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Stanford-developed fitness program helps improve cancer survivors' quality of life

Back in 2002, Stanford launched a fitness program specially-designed for adult cancer survivors at the Page Mill YMCA. Now new research shows the program, known as "Living Strong Living Well," significantly improves cancer survivors' physical and emotional state in both the short- and long-term.

Stanford research fellow Matthew Buman, PhD, presented the findings yesterday at the Society of Behavioral Medicine 32nd Annual Meeting and Scientific Sessions. Medscape News reports (registration required):

[Buman] and colleagues found that all psychological measures, including rated fitness, vitality, perceived stress, and fatigue, improved 12 to 16 weeks after the intervention.

Among participants who persevered out to 12 months, improvements in the same measures were also sustained. Similarly, all measures of objective strength, including chest and leg presses, seated row, and total weights, significantly improved mid-intervention at 8 weeks as well as post-intervention at 16 weeks.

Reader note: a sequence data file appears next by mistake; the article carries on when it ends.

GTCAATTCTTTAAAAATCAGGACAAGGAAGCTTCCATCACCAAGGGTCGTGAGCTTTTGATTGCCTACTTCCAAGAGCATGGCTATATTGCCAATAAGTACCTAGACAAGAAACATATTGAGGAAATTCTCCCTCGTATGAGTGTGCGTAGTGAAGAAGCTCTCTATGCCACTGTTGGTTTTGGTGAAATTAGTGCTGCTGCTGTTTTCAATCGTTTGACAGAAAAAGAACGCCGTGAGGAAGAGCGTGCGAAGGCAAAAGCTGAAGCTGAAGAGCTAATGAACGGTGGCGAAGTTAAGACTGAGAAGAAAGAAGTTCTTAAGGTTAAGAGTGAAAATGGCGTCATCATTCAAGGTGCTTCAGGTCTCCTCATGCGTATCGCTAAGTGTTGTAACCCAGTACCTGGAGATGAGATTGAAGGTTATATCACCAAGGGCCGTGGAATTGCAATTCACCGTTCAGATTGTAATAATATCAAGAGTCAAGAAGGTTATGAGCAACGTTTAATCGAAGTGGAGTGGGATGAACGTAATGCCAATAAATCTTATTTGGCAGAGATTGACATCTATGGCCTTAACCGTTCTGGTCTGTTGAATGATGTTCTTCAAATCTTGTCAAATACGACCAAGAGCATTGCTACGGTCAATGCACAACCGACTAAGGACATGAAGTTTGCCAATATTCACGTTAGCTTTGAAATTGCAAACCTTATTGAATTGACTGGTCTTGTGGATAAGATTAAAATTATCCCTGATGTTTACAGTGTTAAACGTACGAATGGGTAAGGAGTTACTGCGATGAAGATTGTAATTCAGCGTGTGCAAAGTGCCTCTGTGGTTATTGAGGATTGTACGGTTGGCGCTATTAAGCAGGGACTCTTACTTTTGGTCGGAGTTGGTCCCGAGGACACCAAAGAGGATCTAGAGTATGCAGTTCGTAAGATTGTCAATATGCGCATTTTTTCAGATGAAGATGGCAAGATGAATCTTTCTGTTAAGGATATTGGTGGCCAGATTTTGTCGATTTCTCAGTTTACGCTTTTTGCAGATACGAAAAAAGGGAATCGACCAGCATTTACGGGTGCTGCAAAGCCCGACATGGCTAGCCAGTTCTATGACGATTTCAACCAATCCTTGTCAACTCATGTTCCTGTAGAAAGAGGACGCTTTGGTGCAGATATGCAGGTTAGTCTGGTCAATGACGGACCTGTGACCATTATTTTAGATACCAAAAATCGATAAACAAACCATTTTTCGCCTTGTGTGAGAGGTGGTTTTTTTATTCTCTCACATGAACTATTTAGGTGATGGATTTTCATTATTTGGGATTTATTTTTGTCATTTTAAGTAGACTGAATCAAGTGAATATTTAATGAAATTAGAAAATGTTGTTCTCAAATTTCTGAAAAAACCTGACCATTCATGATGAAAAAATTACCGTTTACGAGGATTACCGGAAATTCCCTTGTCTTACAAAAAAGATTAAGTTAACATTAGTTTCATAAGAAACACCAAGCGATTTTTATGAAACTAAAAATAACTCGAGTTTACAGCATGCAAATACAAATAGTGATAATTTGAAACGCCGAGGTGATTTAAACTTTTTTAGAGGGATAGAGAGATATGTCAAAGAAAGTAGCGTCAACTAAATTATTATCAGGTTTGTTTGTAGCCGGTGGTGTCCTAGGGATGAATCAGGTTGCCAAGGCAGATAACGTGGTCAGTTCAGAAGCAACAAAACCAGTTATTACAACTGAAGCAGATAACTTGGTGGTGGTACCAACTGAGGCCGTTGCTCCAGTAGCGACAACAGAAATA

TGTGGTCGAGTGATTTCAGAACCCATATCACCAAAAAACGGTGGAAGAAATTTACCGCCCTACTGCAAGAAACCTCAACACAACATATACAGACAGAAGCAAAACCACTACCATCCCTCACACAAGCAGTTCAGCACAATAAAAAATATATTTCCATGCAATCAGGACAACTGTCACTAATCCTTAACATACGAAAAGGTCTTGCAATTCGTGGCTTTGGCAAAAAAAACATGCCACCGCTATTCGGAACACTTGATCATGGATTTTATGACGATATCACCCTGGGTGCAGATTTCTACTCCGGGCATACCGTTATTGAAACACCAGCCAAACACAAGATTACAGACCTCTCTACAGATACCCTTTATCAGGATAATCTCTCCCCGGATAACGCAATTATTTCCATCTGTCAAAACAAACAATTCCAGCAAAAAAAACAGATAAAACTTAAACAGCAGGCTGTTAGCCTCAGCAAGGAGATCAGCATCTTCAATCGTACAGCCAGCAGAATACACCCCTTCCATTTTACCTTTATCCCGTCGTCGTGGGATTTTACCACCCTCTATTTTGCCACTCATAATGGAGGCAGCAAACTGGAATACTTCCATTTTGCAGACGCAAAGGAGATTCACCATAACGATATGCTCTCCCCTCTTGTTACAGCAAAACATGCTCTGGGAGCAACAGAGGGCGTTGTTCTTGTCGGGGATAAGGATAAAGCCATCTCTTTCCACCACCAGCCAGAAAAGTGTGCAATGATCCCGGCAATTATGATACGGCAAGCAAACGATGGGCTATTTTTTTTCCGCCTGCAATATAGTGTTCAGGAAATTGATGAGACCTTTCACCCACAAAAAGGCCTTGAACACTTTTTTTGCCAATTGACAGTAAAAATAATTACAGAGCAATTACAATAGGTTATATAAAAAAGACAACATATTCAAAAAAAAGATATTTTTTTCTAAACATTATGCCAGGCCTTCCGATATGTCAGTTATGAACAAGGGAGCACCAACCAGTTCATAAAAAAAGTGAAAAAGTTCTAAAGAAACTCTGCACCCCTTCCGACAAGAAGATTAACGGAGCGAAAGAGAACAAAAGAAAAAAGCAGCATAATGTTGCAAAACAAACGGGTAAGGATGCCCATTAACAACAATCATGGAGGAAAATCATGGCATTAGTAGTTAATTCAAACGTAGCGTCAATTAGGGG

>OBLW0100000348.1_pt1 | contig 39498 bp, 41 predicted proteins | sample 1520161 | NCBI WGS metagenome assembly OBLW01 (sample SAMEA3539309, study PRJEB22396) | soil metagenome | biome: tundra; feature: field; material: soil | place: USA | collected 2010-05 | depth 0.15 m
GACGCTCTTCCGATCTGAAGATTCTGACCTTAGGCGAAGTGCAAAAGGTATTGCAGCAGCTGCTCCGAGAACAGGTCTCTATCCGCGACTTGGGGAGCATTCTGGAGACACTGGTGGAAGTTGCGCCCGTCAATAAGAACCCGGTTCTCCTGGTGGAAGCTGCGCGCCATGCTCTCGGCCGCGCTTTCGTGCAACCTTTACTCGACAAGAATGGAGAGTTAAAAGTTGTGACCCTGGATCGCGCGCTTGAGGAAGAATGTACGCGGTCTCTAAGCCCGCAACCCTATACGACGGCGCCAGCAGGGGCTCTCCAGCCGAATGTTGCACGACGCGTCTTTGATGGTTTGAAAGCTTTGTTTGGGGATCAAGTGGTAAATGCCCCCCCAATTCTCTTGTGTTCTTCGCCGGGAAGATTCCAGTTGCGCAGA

Exploratory subanalyses indicated that strength improved in both men and women and in survivors of breast and of nonbreast cancer.

In the video above, Page Mill YMCA member Robin Rove talks about how the Living Strong Living Well program was instrumental in re-building her endurance, energy level and self-esteem after battling cancer. Eight YMCAs from San Jose to San Mateo currently offer the program and registration information can be found here.

Previously: Collaborative project creates a virtual world for cancer patients and Emotional, social support crucial for cancer patients

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